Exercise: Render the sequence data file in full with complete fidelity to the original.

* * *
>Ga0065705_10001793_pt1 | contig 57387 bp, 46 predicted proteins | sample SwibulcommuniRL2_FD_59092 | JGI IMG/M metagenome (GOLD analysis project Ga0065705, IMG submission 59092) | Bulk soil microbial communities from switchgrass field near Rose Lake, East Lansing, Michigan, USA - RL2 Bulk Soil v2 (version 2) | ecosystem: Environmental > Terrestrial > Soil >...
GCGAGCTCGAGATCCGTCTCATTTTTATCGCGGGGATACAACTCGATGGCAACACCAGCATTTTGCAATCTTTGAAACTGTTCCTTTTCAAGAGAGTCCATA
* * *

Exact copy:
>Ga0065705_10001793_pt1 | contig 57387 bp, 46 predicted proteins | sample SwibulcommuniRL2_FD_59092 | JGI IMG/M metagenome (GOLD analysis project Ga0065705, IMG submission 59092) | Bulk soil microbial communities from switchgrass field near Rose Lake, East Lansing, Michigan, USA - RL2 Bulk Soil v2 (version 2) | ecosystem: Environmental > Terrestrial > Soil >...
GCGAGCTCGAGATCCGTCTCATTTTTATCGCGGGGATACAACTCGATGGCAACACCAGCATTTTGCAATCTTTGAAACTGTTCCTTTTCAAGAGAGTCCATA